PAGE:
Vero is the new social media app that everyone’s talking about, but is it worth your time and investment?
What is Vero?
Promising “less social media, more social life”, Vero is the new kid on the block. Although it’s been around a while, ‘influencers’ have flocked to the platform over the weekend and now it’s being touted as ‘the new Instagram’.
Boasting a lack of algorithms and the ability to sort your contacts into categories (acquaintances, friend, close friend and followers) Vero can appear like an encouraging place for a brand to grow. Should you be fooled by the hype?
What are the positives of Vero?
Launching itself as an anti-Facebook app, Vero promises no algorithms for it’s users. It’s also stating that promoted content won’t be an option. For users, this is a huge deal – especially those that still aren’t happy about Instagram’s algorithm coming into play.
Users are presented with chronological content as and when it happens in their network – just like the old, but not forgotten, days of Instagram.
Establishing your ‘tribe’ is much easier on the platform than on others, with the ability to rank your connections. With this comes a simpler way to decide who sees your content and when. With this function built in from the beginning, there should be a lack of privacy concerns further down the line. Although this feature is also offered by Facebook, it’s much harder to control than on Vero.
For the first million users it’s promising free lifetime access – which goes some way to explain the sudden surge in signups to the platform.
What are the cons of using Vero for a brand?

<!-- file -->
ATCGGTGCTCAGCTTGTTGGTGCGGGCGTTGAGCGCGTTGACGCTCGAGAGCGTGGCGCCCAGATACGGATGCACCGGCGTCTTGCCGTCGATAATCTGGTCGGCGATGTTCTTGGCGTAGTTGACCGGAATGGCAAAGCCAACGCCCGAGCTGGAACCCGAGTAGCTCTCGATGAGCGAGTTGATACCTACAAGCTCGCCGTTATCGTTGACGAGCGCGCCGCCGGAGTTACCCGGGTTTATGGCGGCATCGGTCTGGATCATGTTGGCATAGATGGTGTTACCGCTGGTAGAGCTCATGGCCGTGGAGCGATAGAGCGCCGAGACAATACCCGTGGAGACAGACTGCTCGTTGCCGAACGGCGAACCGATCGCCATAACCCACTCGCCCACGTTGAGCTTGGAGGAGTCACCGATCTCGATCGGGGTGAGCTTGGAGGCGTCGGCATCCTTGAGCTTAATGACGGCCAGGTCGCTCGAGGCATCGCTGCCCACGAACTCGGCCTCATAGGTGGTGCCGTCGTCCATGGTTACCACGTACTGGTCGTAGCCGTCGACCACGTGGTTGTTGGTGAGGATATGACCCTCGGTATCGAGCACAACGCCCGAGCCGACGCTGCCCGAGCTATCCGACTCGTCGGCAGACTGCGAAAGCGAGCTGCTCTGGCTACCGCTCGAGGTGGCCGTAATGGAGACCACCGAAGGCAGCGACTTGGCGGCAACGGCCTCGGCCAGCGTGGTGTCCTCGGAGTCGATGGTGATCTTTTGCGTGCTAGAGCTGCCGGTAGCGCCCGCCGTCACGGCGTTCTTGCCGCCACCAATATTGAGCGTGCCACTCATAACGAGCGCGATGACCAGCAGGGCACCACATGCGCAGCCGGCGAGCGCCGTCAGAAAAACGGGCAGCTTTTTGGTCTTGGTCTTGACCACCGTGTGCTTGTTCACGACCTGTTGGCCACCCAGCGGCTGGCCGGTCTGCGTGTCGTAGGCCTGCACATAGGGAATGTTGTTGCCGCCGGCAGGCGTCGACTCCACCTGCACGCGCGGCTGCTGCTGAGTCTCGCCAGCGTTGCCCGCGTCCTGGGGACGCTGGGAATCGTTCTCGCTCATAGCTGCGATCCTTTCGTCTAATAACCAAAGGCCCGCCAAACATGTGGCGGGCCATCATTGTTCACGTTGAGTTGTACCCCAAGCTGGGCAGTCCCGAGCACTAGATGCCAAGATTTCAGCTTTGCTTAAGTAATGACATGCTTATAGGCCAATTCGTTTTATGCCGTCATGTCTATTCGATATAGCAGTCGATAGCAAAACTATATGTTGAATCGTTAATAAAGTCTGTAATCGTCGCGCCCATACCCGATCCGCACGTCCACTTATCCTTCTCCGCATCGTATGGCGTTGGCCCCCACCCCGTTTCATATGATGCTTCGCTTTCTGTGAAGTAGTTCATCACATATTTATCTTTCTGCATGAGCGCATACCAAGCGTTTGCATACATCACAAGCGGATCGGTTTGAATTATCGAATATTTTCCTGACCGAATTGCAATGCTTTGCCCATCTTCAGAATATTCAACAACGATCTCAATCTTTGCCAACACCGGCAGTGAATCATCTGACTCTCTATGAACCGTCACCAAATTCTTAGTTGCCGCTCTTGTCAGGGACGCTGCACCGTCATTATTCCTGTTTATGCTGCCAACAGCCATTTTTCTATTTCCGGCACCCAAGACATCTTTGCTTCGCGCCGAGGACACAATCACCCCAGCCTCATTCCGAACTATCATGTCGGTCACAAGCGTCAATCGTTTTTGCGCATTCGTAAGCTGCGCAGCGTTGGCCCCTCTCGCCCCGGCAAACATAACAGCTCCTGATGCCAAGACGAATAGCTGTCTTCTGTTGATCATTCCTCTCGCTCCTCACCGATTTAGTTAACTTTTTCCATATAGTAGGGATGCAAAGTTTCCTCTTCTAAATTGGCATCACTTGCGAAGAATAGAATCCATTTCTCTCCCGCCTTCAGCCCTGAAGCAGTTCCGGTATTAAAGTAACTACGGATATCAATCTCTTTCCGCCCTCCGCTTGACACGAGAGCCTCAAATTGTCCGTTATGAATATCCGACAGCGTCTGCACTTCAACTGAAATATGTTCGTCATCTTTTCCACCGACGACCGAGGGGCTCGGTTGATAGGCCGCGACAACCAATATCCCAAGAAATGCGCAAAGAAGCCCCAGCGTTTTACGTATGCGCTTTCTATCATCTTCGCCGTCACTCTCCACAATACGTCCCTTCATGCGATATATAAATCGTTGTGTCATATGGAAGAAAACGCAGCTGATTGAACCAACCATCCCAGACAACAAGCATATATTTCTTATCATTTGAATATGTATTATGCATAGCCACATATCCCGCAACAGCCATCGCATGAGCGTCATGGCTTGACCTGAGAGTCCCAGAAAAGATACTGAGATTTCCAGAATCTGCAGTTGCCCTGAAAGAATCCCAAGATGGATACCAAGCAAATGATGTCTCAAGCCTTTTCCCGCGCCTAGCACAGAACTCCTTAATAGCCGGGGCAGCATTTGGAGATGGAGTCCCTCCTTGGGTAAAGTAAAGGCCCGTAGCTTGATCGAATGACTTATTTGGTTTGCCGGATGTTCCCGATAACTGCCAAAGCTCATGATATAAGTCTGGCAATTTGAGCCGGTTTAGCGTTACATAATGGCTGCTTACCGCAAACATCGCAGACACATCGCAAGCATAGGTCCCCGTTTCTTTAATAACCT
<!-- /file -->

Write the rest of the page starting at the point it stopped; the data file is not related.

First off are the Ts&Cs of using Vero -creatives joining on the site are concerned that the company have the right to use the content posts there, without paying royalties, forever and anywhere.
Secondly, with the surge of registrations came issues with the platform handling the new load. “Apologies again for the issues we’re having. We’re working to restore things. We really appreciate your patience.” reads a tweet from the Vero account on Saturday.
“We’re experiencing an outage due to heavy load,” says another from Sunday.
Finally, with users being charged in the future, is this really a place for your brand?
“We made our business model subscription-based,” reads the Manifesto on Vero’s website, “making our users our customers, not advertisers”.
Eventually all users (after the first million) will have to pay an annual fee to get onto the site. Companies will also have the option of a “buy now” feature on the site, of which they will be charged a transaction fee.
So what’s the problem with charging users?
It can be hard enough on Facebook, Twitter, Instagram and others for your brand’s voice to be heard – but you still have the basic rule of social media working for you: Simple word of mouth.
Charging users to use the platform won’t guarantee that word-of-mouth endorsement – and will limit your audience.
Social media users are used to enjoying the platforms and keeping up with friends and family for free – asking them to invest in a membership for a new app is a risk, and one I don’t see paying off anytime soon.
Vero’s growth will be an interesting one to keep an eye on – more so once the free user capacity is reached.
Will you be using Vero? Do you expect it to grow? I’m keen to hear your thoughts in the comments!